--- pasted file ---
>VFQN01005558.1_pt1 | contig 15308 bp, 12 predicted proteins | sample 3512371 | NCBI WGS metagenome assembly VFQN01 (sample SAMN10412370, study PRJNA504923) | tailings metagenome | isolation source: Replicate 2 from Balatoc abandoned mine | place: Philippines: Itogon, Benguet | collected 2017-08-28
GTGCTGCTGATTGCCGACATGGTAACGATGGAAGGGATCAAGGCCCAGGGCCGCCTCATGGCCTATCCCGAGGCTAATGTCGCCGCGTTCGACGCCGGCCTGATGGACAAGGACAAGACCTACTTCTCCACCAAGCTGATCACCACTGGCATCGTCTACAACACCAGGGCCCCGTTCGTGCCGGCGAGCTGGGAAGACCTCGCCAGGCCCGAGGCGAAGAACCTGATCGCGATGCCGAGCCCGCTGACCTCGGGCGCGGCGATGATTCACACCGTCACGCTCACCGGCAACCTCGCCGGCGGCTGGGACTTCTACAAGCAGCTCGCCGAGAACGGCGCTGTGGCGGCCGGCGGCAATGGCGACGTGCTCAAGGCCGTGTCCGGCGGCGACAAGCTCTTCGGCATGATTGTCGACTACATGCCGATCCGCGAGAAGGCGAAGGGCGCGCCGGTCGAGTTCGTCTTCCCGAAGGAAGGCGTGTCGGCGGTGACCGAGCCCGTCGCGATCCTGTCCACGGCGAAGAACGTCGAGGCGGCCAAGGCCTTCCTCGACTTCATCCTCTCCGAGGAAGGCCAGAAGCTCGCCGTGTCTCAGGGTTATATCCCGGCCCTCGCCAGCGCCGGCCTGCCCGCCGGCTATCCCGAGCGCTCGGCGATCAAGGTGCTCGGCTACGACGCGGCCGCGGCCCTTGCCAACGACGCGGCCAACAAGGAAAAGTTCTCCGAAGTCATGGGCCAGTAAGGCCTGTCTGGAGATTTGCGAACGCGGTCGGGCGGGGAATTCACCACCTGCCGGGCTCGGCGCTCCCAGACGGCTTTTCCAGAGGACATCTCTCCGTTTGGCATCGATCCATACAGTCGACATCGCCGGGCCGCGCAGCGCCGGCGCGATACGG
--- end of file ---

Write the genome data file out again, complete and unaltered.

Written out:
>VFQN01005558.1_pt1 | contig 15308 bp, 12 predicted proteins | sample 3512371 | NCBI WGS metagenome assembly VFQN01 (sample SAMN10412370, study PRJNA504923) | tailings metagenome | isolation source: Replicate 2 from Balatoc abandoned mine | place: Philippines: Itogon, Benguet | collected 2017-08-28
GTGCTGCTGATTGCCGACATGGTAACGATGGAAGGGATCAAGGCCCAGGGCCGCCTCATGGCCTATCCCGAGGCTAATGTCGCCGCGTTCGACGCCGGCCTGATGGACAAGGACAAGACCTACTTCTCCACCAAGCTGATCACCACTGGCATCGTCTACAACACCAGGGCCCCGTTCGTGCCGGCGAGCTGGGAAGACCTCGCCAGGCCCGAGGCGAAGAACCTGATCGCGATGCCGAGCCCGCTGACCTCGGGCGCGGCGATGATTCACACCGTCACGCTCACCGGCAACCTCGCCGGCGGCTGGGACTTCTACAAGCAGCTCGCCGAGAACGGCGCTGTGGCGGCCGGCGGCAATGGCGACGTGCTCAAGGCCGTGTCCGGCGGCGACAAGCTCTTCGGCATGATTGTCGACTACATGCCGATCCGCGAGAAGGCGAAGGGCGCGCCGGTCGAGTTCGTCTTCCCGAAGGAAGGCGTGTCGGCGGTGACCGAGCCCGTCGCGATCCTGTCCACGGCGAAGAACGTCGAGGCGGCCAAGGCCTTCCTCGACTTCATCCTCTCCGAGGAAGGCCAGAAGCTCGCCGTGTCTCAGGGTTATATCCCGGCCCTCGCCAGCGCCGGCCTGCCCGCCGGCTATCCCGAGCGCTCGGCGATCAAGGTGCTCGGCTACGACGCGGCCGCGGCCCTTGCCAACGACGCGGCCAACAAGGAAAAGTTCTCCGAAGTCATGGGCCAGTAAGGCCTGTCTGGAGATTTGCGAACGCGGTCGGGCGGGGAATTCACCACCTGCCGGGCTCGGCGCTCCCAGACGGCTTTTCCAGAGGACATCTCTCCGTTTGGCATCGATCCATACAGTCGACATCGCCGGGCCGCGCAGCGCCGGCGCGATACGG